by Dane Clouston on June 27, 2008 at 11:01 am. Reply #

Dane, you’re spilling over into singularly negative criticism, try being constructive, will you? I think that’s how I’d describe our attitude towards Europe, also termed ‘EU-realist’, fyi.

by Oranjepan on June 27, 2008 at 11:27 am. Reply #

‘Oramjepan’

Mais oui! I am being positive and constructive about the Liberal Democratic Party, while believing that the UK should leave full membership of the EU.

Why you would imagine that I had not heard of ‘EU-realist’? In fact, amusing to relate, I was ticked off in a Bruges Group meeting recently for not using it instead of ‘EU-sceptic’. If you wish to adopt the ‘EU-realist’ views of the Bruges Group, that would be excellent. Lead on!

You said you were glad I had not been elected MP in the Newbury By-election! I hope by now that you accept that it was not in a By-election, but in two General Elections in 1974, that I very nearly became Liberal MP for Newbury. You are obviously not the apologising sort.

by Dane Clouston on June 27, 2008 at 12:52 pm. Reply #

Dane, sometimes you sparkle with wit, sometimes you are so dull you make rust shine.

The by-the-by slip was probably due to crossover with other threads here, but it did provide an opportunity to illuminate how your words and actions don’t match.

Now you wish to twist and wriggle with presentational language at the expense of greater substance.

To draw a comparison: I’m critical of the EU, just as I’m critical of Israel. My criticisms are only valid and are only acceptable because I accept the existence and right to exist of both.

You, on the other hand, are both critical and opposed to the EU.

May I ask if you are consistent in your approach with regard to Israel and how many friends that wins you among Israelis to listen to your views?

Frankly your political position is unsustainable, just as it is politically unsustainable for politicians in the middle-east to avoid making greater efforts to control and reduce organised violence across or within their borders. Some will of course argue the opposite and play to the watching gallery and vested interests, but it cannot last, and we mustn’t let it.

by Oranjepan on June 27, 2008 at 1:13 pm. Reply #

‘Oranjepan’

You have made a number of personal comments and have been free with superfluous advice. You have made an excuse rather than just admit that you were wrong. I wonder what are you like when you are not are anonymous!

If you would like to know my views on Israel, let me have your email address or otherwise start another thread on the subject, since it would be rather a distraction from this one.

by Dane Clouston on June 27, 2008 at 2:18 pm. Reply #

Fun though this is Dane, I don’t feel this conversation is progressing anywhere productive (or at least not fast enough).

I don’t really want to know what your particular views on any subject are because that will only end up with us going round the houses, instead I was trying to draw you on how you build your approach into a consistent thread to try to understand what your ‘liberal’ viewpoint actually means in practise. I only raised the subject of Israel as a means to draw a stark comparison – if you feel this is invalid, I would of course be interested to learn why you think so.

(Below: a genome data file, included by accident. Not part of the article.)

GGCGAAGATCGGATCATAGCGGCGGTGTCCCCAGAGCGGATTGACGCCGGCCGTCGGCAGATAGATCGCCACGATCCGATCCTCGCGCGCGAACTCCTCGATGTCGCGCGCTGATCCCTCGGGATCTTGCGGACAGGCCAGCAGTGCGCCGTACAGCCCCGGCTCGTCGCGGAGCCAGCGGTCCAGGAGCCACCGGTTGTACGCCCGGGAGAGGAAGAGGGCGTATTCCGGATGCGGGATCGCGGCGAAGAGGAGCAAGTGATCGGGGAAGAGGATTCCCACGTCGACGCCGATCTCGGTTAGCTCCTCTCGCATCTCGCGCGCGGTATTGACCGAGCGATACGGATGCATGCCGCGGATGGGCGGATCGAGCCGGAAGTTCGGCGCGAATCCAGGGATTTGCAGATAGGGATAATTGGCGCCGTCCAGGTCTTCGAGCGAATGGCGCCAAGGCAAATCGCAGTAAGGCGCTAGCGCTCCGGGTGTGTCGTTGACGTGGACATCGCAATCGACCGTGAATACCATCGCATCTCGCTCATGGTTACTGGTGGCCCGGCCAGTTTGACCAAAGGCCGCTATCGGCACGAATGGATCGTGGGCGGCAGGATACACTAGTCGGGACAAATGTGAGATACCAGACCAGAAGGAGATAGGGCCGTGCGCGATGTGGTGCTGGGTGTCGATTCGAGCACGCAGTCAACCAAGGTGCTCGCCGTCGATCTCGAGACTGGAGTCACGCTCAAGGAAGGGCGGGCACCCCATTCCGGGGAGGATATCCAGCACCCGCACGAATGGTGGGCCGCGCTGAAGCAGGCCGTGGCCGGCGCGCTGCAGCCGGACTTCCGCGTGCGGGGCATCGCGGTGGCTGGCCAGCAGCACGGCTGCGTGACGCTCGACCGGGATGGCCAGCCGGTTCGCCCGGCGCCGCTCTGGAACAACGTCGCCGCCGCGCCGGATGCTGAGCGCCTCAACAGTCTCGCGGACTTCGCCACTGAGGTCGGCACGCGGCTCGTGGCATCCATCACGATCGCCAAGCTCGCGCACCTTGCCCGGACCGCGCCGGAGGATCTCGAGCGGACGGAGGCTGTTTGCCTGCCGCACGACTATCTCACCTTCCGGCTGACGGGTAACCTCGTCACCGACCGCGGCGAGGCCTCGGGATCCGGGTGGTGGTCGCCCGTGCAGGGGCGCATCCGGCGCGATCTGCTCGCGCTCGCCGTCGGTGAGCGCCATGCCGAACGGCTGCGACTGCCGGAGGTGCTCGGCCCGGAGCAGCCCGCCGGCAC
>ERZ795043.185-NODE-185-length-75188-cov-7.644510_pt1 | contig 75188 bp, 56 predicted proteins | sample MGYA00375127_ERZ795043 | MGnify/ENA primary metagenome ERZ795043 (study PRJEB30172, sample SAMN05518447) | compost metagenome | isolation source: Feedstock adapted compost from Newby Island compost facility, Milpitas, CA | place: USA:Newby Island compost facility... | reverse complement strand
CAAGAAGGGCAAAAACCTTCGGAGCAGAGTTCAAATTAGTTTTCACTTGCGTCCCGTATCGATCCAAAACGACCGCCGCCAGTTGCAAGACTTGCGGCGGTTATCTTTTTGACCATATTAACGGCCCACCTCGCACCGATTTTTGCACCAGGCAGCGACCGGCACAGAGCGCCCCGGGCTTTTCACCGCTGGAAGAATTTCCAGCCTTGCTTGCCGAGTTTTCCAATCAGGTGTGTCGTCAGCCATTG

After all, it is you who has criticised this party for not being what we suggest it is, whereas I contend your claims are both fatuous and baseless. I do however wish to listen to you try to demonstrate how your thinking unties the knots you’ve made for yourself, but as yet you seem either unwilling or unable to make the attempt.

To address your complaints for a moment – you’re really scraping the barrel in trying to discover where it isn’t watertight. I admire your patience in trying to do so, but I question both your motivation and reasoning.

Really, in continuing this online chat here across the Liberal-LibDem divide you must want to be convinced that you share our beliefs, but are struggling against the resistance of your persoanl prejudices and emotional investment in them.

We all welcome constructive contributions within the terms of the debate, so however much we disagree and on whatever we dispute I’m still pretty sure we can find common ground to alleviate any lingering concerns.

On the other thread you raise electoral reform, which offers encouragement, but although you seem fixed in your preference it remains an ongoing debate which has yet to reach a definitive conclusion (or indeed a modicum of consensus) – so I hope you are able to keep open the possibility for fresh thinking on that as well as other matters.

by Oranjepan on June 27, 2008 at 3:31 pm. Reply #

‘Oranjepan’

If you do not want my views on a question, do not ask for them.

I would like the LibDems to rethink their view of the EU, as I have over the years.

I have already expressed my thinking on Electoral Reform in a relevant way.

Has it occurred to you that you might sound rather condescending and pompous. It doesn’t matter, but it does make me laugh!

by Dane Clouston on June 27, 2008 at 4:38 pm. Reply #

Leave your comment

Required.

Required. Not published.

If you have one.